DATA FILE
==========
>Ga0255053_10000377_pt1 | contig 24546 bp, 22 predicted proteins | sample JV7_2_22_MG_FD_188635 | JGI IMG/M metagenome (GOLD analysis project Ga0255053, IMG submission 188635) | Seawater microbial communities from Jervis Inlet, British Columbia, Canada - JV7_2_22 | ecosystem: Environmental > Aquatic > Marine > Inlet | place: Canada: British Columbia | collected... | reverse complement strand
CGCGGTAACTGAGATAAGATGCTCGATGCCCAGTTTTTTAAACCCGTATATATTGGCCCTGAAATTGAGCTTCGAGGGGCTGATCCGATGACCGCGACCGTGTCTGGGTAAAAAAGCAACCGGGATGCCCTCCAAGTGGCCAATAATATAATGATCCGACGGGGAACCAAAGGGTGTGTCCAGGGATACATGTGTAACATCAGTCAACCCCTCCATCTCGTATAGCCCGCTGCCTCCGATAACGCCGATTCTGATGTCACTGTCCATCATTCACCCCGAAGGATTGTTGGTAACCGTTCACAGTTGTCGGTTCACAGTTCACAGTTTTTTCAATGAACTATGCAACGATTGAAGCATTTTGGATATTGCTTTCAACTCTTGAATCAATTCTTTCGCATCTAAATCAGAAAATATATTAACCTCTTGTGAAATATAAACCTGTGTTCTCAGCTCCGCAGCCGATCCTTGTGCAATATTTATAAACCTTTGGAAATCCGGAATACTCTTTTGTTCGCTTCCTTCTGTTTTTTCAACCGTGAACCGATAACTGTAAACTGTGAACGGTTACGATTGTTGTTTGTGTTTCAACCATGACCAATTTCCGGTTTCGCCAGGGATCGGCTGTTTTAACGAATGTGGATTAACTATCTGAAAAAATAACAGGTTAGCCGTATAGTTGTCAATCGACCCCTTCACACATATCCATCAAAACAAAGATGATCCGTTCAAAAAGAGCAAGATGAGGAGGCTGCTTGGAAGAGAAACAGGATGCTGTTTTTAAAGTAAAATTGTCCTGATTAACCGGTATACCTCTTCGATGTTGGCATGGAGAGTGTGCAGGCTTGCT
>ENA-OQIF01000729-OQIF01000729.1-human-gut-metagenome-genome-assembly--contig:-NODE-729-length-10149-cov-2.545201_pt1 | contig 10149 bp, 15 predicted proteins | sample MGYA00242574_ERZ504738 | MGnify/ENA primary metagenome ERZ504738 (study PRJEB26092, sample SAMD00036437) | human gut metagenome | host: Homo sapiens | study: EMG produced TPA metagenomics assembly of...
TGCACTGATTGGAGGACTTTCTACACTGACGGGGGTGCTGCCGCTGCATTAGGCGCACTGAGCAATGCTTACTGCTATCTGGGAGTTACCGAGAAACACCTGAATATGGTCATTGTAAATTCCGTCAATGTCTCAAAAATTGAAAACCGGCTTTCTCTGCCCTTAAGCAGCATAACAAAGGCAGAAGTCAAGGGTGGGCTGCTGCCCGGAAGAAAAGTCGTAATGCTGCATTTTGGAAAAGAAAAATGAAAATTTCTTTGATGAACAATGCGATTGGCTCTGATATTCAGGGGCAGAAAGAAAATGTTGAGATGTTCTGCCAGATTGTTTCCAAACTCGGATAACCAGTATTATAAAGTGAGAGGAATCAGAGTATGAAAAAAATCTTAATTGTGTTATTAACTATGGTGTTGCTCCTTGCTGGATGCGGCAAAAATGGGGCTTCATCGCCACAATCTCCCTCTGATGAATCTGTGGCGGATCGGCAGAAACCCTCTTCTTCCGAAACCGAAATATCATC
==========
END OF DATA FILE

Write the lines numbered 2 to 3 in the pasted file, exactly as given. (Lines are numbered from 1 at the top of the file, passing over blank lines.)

CGCGGTAACTGAGATAAGATGCTCGATGCCCAGTTTTTTAAACCCGTATATATTGGCCCTGAAATTGAGCTTCGAGGGGCTGATCCGATGACCGCGACCGTGTCTGGGTAAAAAAGCAACCGGGATGCCCTCCAAGTGGCCAATAATATAATGATCCGACGGGGAACCAAAGGGTGTGTCCAGGGATACATGTGTAACATCAGTCAACCCCTCCATCTCGTATAGCCCGCTGCCTCCGATAACGCCGATTCTGATGTCACTGTCCATCATTCACCCCGAAGGATTGTTGGTAACCGTTCACAGTTGTCGGTTCACAGTTCACAGTTTTTTCAATGAACTATGCAACGATTGAAGCATTTTGGATATTGCTTTCAACTCTTGAATCAATTCTTTCGCATCTAAATCAGAAAATATATTAACCTCTTGTGAAATATAAACCTGTGTTCTCAGCTCCGCAGCCGATCCTTGTGCAATATTTATAAACCTTTGGAAATCCGGAATACTCTTTTGTTCGCTTCCTTCTGTTTTTTCAACCGTGAACCGATAACTGTAAACTGTGAACGGTTACGATTGTTGTTTGTGTTTCAACCATGACCAATTTCCGGTTTCGCCAGGGATCGGCTGTTTTAACGAATGTGGATTAACTATCTGAAAAAATAACAGGTTAGCCGTATAGTTGTCAATCGACCCCTTCACACATATCCATCAAAACAAAGATGATCCGTTCAAAAAGAGCAAGATGAGGAGGCTGCTTGGAAGAGAAACAGGATGCTGTTTTTAAAGTAAAATTGTCCTGATTAACCGGTATACCTCTTCGATGTTGGCATGGAGAGTGTGCAGGCTTGCT
>ENA-OQIF01000729-OQIF01000729.1-human-gut-metagenome-genome-assembly--contig:-NODE-729-length-10149-cov-2.545201_pt1 | contig 10149 bp, 15 predicted proteins | sample MGYA00242574_ERZ504738 | MGnify/ENA primary metagenome ERZ504738 (study PRJEB26092, sample SAMD00036437) | human gut metagenome | host: Homo sapiens | study: EMG produced TPA metagenomics assembly of...